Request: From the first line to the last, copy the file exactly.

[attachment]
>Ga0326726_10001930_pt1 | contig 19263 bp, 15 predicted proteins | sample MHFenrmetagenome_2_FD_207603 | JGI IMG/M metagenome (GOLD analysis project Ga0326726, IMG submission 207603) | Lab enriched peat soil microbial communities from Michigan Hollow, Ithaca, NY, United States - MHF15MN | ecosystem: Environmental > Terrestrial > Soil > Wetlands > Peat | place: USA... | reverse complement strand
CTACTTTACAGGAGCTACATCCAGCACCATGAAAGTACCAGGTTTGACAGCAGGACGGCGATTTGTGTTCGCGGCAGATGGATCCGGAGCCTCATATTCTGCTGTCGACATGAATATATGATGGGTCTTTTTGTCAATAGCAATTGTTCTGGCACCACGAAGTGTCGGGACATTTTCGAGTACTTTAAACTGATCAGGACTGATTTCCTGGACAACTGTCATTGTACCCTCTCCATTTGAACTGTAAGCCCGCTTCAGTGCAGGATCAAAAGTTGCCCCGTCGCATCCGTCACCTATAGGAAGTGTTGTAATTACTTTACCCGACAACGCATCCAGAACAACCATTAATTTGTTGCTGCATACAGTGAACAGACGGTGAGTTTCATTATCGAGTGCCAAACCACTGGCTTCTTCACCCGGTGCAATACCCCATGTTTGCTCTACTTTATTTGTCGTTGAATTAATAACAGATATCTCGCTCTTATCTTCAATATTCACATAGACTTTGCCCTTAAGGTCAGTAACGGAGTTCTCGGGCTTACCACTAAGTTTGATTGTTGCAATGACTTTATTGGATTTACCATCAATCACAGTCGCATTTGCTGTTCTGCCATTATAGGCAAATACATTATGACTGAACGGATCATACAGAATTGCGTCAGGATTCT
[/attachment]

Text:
>Ga0326726_10001930_pt1 | contig 19263 bp, 15 predicted proteins | sample MHFenrmetagenome_2_FD_207603 | JGI IMG/M metagenome (GOLD analysis project Ga0326726, IMG submission 207603) | Lab enriched peat soil microbial communities from Michigan Hollow, Ithaca, NY, United States - MHF15MN | ecosystem: Environmental > Terrestrial > Soil > Wetlands > Peat | place: USA... | reverse complement strand
CTACTTTACAGGAGCTACATCCAGCACCATGAAAGTACCAGGTTTGACAGCAGGACGGCGATTTGTGTTCGCGGCAGATGGATCCGGAGCCTCATATTCTGCTGTCGACATGAATATATGATGGGTCTTTTTGTCAATAGCAATTGTTCTGGCACCACGAAGTGTCGGGACATTTTCGAGTACTTTAAACTGATCAGGACTGATTTCCTGGACAACTGTCATTGTACCCTCTCCATTTGAACTGTAAGCCCGCTTCAGTGCAGGATCAAAAGTTGCCCCGTCGCATCCGTCACCTATAGGAAGTGTTGTAATTACTTTACCCGACAACGCATCCAGAACAACCATTAATTTGTTGCTGCATACAGTGAACAGACGGTGAGTTTCATTATCGAGTGCCAAACCACTGGCTTCTTCACCCGGTGCAATACCCCATGTTTGCTCTACTTTATTTGTCGTTGAATTAATAACAGATATCTCGCTCTTATCTTCAATATTCACATAGACTTTGCCCTTAAGGTCAGTAACGGAGTTCTCGGGCTTACCACTAAGTTTGATTGTTGCAATGACTTTATTGGATTTACCATCAATCACAGTCGCATTTGCTGTTCTGCCATTATAGGCAAATACATTATGACTGAACGGATCATACAGAATTGCGTCAGGATTCT